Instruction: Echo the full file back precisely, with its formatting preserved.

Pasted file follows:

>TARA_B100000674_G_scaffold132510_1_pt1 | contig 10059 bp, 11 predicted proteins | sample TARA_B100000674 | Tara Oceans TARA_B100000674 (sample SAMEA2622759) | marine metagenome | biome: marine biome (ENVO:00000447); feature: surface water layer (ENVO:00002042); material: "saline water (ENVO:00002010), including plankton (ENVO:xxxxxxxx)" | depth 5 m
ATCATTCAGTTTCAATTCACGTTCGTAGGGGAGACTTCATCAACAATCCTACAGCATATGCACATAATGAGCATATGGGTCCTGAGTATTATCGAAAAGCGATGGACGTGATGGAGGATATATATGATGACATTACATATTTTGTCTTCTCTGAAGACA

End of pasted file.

>TARA_B100000674_G_scaffold132510_1_pt1 | contig 10059 bp, 11 predicted proteins | sample TARA_B100000674 | Tara Oceans TARA_B100000674 (sample SAMEA2622759) | marine metagenome | biome: marine biome (ENVO:00000447); feature: surface water layer (ENVO:00002042); material: "saline water (ENVO:00002010), including plankton (ENVO:xxxxxxxx)" | depth 5 m
ATCATTCAGTTTCAATTCACGTTCGTAGGGGAGACTTCATCAACAATCCTACAGCATATGCACATAATGAGCATATGGGTCCTGAGTATTATCGAAAAGCGATGGACGTGATGGAGGATATATATGATGACATTACATATTTTGTCTTCTCTGAAGACA